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Debian GNU/Linux 2.2, the "Joel 'Espy' Klecker" release

The Debian Project                                      press@debian.org
http://www.debian.org/                                    Martin Schulze
August 15th, 2000

Debian GNU/Linux 2.2, the "Joel 'Espy' Klecker" release

The Debian Project is pleased to announce the latest release of the
Debian GNU/Linux Operating System.  This release has been in
development for approximately 18 months, and has been extensively
tested by several thousand developers and end-users.

Debian GNU/Linux is a free Linux system.  It is developed by roughly
500 voluntees from all over the world who collaborate via the
Internet.  Debian's dedication to free software, its non-profit
nature, and its open development model make it unique among Linux

With the addition of the PowerPC and ARM architectures, Debian
GNU/Linux now supports a total of six architectures -- more than any
other distribution.  Packages for all architectures are built from the
same source packages.  Debian GNU/Linux now runs on iMacs and
Netwinders, and of course Intel PC's, Sun SPARCs, Alphas, and older
Macintosh and Amiga hardware are still supported.

Debian GNU/Linux 2.2 features a more streamlined and polished
installation, including automatic network setup via DHCP, a simplified
software selection process (just indicate the tasks your Debian
GNU/Linux system will be used for), and a simplified configurator for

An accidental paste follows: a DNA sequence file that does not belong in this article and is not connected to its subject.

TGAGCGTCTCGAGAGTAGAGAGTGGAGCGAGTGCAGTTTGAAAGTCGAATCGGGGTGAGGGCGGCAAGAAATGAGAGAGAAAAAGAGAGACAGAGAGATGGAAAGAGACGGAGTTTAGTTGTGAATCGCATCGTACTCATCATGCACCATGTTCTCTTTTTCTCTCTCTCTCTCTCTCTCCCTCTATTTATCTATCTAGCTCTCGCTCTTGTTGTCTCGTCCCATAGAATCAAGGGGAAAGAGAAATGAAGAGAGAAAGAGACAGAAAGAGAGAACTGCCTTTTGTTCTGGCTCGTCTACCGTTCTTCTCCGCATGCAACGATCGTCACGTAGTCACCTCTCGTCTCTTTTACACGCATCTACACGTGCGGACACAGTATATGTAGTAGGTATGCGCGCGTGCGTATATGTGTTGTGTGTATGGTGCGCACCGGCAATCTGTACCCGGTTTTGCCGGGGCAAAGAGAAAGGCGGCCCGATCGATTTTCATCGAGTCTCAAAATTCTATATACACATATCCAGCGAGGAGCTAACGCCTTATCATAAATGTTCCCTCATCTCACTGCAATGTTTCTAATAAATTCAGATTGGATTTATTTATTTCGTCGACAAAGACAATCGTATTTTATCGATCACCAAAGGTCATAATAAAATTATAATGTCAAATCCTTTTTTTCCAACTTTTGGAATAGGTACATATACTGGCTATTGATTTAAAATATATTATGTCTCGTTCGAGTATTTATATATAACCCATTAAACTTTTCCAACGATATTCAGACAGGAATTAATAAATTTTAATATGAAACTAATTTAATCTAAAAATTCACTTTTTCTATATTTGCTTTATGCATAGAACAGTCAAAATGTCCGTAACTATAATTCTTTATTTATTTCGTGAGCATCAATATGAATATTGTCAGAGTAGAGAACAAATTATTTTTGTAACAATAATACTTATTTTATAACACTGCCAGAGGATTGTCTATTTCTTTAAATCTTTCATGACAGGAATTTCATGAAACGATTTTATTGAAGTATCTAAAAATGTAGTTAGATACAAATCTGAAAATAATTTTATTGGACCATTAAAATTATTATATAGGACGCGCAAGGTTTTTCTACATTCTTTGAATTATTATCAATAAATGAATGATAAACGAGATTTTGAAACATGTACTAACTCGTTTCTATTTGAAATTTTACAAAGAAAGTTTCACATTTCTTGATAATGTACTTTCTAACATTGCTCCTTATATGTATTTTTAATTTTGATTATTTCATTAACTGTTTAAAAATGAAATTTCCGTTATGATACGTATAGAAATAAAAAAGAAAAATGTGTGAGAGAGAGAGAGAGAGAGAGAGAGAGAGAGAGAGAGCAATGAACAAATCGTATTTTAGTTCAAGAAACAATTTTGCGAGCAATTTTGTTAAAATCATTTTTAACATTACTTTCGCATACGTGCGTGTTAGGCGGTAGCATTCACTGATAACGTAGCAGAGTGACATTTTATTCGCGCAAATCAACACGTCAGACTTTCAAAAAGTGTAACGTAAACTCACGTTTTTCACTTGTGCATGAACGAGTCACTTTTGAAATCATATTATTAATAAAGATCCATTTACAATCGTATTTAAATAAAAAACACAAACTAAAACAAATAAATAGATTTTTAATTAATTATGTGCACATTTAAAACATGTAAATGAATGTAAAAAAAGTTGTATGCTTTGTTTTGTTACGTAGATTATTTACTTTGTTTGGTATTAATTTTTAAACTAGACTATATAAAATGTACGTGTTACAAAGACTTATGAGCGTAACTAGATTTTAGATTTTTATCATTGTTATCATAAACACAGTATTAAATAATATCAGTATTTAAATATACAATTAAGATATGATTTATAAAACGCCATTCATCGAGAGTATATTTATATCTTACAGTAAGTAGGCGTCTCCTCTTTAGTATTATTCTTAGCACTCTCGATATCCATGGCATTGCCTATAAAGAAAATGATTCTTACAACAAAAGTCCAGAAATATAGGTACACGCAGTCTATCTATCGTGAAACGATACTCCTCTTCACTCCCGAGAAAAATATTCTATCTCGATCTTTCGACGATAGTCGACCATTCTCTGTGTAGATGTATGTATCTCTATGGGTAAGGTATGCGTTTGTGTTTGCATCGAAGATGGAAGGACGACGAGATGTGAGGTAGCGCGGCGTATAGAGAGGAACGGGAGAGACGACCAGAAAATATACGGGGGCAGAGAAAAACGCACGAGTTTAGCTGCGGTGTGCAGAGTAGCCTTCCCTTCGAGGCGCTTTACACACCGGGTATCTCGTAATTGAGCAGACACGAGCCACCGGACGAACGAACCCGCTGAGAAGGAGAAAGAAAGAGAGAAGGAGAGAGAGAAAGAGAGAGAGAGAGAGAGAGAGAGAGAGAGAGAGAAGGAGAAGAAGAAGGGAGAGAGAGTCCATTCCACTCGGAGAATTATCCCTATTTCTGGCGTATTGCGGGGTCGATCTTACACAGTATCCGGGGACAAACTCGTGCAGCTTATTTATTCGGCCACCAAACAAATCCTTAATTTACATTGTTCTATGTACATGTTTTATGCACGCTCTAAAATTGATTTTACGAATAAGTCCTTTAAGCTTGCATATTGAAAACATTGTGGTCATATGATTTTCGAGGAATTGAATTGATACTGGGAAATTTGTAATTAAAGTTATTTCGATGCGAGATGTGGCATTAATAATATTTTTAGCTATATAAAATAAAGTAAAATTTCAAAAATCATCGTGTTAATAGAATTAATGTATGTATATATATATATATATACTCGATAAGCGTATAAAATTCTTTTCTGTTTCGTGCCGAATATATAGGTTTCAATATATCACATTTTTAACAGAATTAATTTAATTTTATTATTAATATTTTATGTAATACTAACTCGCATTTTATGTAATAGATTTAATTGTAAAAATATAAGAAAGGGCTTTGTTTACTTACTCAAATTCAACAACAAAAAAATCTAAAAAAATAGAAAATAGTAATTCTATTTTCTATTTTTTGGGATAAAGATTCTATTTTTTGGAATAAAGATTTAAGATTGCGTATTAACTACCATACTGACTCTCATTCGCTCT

the X Window System.  Debian GNU/Linux can be installed via CD, or
from the network and a few floppies:

  FTP:		ftp://ftp.debian.org/debian/
  Mirrors:	http://www.debian.org/distrib/ftplist 
  CD-ROM:	http://www.debian.org/distrib/vendors
  CD Images:	http://cdimage.debian.org/

Upgrades to Debian GNU/Linux 2.2 from earlier releases are
automatically handled by the apt package management tool.  As always,
Debian GNU/Linux systems can be upgraded painlessly, in place, with no
downtime.  For detailed documentation about installing and upgrading
Debian GNU/Linux, please see <http://www.debian.org/releases/2.2/>.

Debian GNU/Linux 2.2 is based on the latest stable Linux kernel
(2.2.16), updated with Alan Cox's patches expected to go into 2.2.17.
The 2.2 kernel series includes significant improvements in usability
and stability; it also includes more hardware support, for both older
and newer products; laptop users will particularly notice improvements
in the PCMCIA subsystem.  Some other highlights of Debian GNU/Linux
2.2 from the nearly 800 updated packages include:

   o C Library	2.1.3
   o XFree86	3.3.6
   o GCC	2.95.2
   o GnuPG	1.0.1
   o Perl	5.005.03
   o Python	1.5.2
   o PAM	0.72
   o ncurses	5.0
   o teTeX	1.0.6
   o Emacs	20.7
   o XEmacs	21.1.10
   o GNOME	1.0.56 [1]

1200 new software packages have been added to Debian GNU/Linux 2.2.
Some of the newly available software include:

   o postfix	A new secure mail transport agent
   o openssh	A free implementation of the secure shell
   o openldap	LDAP client and server packages
   o w3m	A new text-mode browser, with support for tables